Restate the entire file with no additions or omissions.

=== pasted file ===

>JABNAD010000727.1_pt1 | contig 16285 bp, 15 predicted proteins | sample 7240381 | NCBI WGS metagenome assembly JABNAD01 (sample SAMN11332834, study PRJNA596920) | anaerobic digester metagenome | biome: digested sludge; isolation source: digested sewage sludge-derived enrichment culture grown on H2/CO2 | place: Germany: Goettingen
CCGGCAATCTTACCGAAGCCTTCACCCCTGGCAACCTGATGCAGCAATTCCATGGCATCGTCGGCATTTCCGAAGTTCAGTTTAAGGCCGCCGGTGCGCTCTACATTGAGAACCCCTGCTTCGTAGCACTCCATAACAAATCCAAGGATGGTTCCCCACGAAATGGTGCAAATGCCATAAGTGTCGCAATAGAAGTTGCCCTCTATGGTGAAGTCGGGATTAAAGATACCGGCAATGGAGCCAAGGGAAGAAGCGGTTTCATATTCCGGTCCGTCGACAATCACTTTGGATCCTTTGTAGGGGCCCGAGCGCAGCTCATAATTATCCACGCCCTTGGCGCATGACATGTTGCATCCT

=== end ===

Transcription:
>JABNAD010000727.1_pt1 | contig 16285 bp, 15 predicted proteins | sample 7240381 | NCBI WGS metagenome assembly JABNAD01 (sample SAMN11332834, study PRJNA596920) | anaerobic digester metagenome | biome: digested sludge; isolation source: digested sewage sludge-derived enrichment culture grown on H2/CO2 | place: Germany: Goettingen
CCGGCAATCTTACCGAAGCCTTCACCCCTGGCAACCTGATGCAGCAATTCCATGGCATCGTCGGCATTTCCGAAGTTCAGTTTAAGGCCGCCGGTGCGCTCTACATTGAGAACCCCTGCTTCGTAGCACTCCATAACAAATCCAAGGATGGTTCCCCACGAAATGGTGCAAATGCCATAAGTGTCGCAATAGAAGTTGCCCTCTATGGTGAAGTCGGGATTAAAGATACCGGCAATGGAGCCAAGGGAAGAAGCGGTTTCATATTCCGGTCCGTCGACAATCACTTTGGATCCTTTGTAGGGGCCCGAGCGCAGCTCATAATTATCCACGCCCTTGGCGCATGACATGTTGCATCCT